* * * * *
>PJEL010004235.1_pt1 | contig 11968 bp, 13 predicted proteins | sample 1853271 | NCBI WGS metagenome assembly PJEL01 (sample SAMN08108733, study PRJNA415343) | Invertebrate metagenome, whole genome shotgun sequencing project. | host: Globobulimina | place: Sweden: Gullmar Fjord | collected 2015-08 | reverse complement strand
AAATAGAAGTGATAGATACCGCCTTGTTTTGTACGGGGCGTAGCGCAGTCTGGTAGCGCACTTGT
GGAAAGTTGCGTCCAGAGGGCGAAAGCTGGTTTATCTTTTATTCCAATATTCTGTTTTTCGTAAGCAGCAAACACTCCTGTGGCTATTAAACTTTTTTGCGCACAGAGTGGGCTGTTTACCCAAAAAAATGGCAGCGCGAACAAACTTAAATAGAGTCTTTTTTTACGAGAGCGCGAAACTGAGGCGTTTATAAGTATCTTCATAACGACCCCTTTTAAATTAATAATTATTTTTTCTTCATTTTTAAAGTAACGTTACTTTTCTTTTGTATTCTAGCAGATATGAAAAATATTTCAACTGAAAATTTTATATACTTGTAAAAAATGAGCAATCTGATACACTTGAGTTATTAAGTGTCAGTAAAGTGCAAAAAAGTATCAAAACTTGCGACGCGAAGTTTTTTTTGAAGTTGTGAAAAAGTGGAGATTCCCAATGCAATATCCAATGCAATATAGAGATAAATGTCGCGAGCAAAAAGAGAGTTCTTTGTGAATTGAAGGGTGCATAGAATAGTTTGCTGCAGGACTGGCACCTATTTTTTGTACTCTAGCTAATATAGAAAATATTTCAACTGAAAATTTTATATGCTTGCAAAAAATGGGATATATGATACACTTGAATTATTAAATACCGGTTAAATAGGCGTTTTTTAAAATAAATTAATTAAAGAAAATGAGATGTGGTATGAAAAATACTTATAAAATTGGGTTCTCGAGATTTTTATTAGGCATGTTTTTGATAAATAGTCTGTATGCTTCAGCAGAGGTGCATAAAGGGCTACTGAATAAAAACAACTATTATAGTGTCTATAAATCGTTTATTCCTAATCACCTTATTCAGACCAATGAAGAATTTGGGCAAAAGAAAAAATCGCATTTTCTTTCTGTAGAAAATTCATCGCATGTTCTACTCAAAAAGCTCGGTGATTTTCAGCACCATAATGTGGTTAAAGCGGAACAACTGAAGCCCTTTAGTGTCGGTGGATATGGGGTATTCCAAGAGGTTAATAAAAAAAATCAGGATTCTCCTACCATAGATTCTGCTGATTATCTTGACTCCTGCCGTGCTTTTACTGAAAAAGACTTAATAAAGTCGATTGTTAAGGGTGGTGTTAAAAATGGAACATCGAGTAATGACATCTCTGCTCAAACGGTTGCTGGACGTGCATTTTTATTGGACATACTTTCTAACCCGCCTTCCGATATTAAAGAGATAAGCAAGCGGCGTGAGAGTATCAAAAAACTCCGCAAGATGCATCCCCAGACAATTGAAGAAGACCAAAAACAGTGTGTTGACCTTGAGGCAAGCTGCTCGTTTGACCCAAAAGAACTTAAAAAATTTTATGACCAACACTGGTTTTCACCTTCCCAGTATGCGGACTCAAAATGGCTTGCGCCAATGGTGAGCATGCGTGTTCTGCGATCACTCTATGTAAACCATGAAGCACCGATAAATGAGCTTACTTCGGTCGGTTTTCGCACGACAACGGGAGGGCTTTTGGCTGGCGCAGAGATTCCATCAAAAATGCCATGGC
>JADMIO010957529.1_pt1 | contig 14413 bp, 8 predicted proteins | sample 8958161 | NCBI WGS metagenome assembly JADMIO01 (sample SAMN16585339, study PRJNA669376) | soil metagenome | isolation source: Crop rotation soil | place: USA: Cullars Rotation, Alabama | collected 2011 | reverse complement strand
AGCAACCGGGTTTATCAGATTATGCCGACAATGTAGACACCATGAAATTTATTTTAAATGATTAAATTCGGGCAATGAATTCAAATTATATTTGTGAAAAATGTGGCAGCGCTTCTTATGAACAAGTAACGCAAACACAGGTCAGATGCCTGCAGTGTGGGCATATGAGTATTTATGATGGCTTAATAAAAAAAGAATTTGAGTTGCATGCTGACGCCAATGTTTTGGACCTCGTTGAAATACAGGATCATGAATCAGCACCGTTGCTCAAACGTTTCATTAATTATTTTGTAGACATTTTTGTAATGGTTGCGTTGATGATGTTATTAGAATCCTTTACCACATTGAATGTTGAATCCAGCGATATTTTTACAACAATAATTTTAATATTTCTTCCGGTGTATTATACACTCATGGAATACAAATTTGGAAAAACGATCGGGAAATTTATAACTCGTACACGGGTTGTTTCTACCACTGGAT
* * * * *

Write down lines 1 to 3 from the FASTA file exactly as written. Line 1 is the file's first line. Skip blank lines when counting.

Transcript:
>PJEL010004235.1_pt1 | contig 11968 bp, 13 predicted proteins | sample 1853271 | NCBI WGS metagenome assembly PJEL01 (sample SAMN08108733, study PRJNA415343) | Invertebrate metagenome, whole genome shotgun sequencing project. | host: Globobulimina | place: Sweden: Gullmar Fjord | collected 2015-08 | reverse complement strand
AAATAGAAGTGATAGATACCGCCTTGTTTTGTACGGGGCGTAGCGCAGTCTGGTAGCGCACTTGT
GGAAAGTTGCGTCCAGAGGGCGAAAGCTGGTTTATCTTTTATTCCAATATTCTGTTTTTCGTAAGCAGCAAACACTCCTGTGGCTATTAAACTTTTTTGCGCACAGAGTGGGCTGTTTACCCAAAAAAATGGCAGCGCGAACAAACTTAAATAGAGTCTTTTTTTACGAGAGCGCGAAACTGAGGCGTTTATAAGTATCTTCATAACGACCCCTTTTAAATTAATAATTATTTTTTCTTCATTTTTAAAGTAACGTTACTTTTCTTTTGTATTCTAGCAGATATGAAAAATATTTCAACTGAAAATTTTATATACTTGTAAAAAATGAGCAATCTGATACACTTGAGTTATTAAGTGTCAGTAAAGTGCAAAAAAGTATCAAAACTTGCGACGCGAAGTTTTTTTTGAAGTTGTGAAAAAGTGGAGATTCCCAATGCAATATCCAATGCAATATAGAGATAAATGTCGCGAGCAAAAAGAGAGTTCTTTGTGAATTGAAGGGTGCATAGAATAGTTTGCTGCAGGACTGGCACCTATTTTTTGTACTCTAGCTAATATAGAAAATATTTCAACTGAAAATTTTATATGCTTGCAAAAAATGGGATATATGATACACTTGAATTATTAAATACCGGTTAAATAGGCGTTTTTTAAAATAAATTAATTAAAGAAAATGAGATGTGGTATGAAAAATACTTATAAAATTGGGTTCTCGAGATTTTTATTAGGCATGTTTTTGATAAATAGTCTGTATGCTTCAGCAGAGGTGCATAAAGGGCTACTGAATAAAAACAACTATTATAGTGTCTATAAATCGTTTATTCCTAATCACCTTATTCAGACCAATGAAGAATTTGGGCAAAAGAAAAAATCGCATTTTCTTTCTGTAGAAAATTCATCGCATGTTCTACTCAAAAAGCTCGGTGATTTTCAGCACCATAATGTGGTTAAAGCGGAACAACTGAAGCCCTTTAGTGTCGGTGGATATGGGGTATTCCAAGAGGTTAATAAAAAAAATCAGGATTCTCCTACCATAGATTCTGCTGATTATCTTGACTCCTGCCGTGCTTTTACTGAAAAAGACTTAATAAAGTCGATTGTTAAGGGTGGTGTTAAAAATGGAACATCGAGTAATGACATCTCTGCTCAAACGGTTGCTGGACGTGCATTTTTATTGGACATACTTTCTAACCCGCCTTCCGATATTAAAGAGATAAGCAAGCGGCGTGAGAGTATCAAAAAACTCCGCAAGATGCATCCCCAGACAATTGAAGAAGACCAAAAACAGTGTGTTGACCTTGAGGCAAGCTGCTCGTTTGACCCAAAAGAACTTAAAAAATTTTATGACCAACACTGGTTTTCACCTTCCCAGTATGCGGACTCAAAATGGCTTGCGCCAATGGTGAGCATGCGTGTTCTGCGATCACTCTATGTAAACCATGAAGCACCGATAAATGAGCTTACTTCGGTCGGTTTTCGCACGACAACGGGAGGGCTTTTGGCTGGCGCAGAGATTCCATCAAAAATGCCATGGC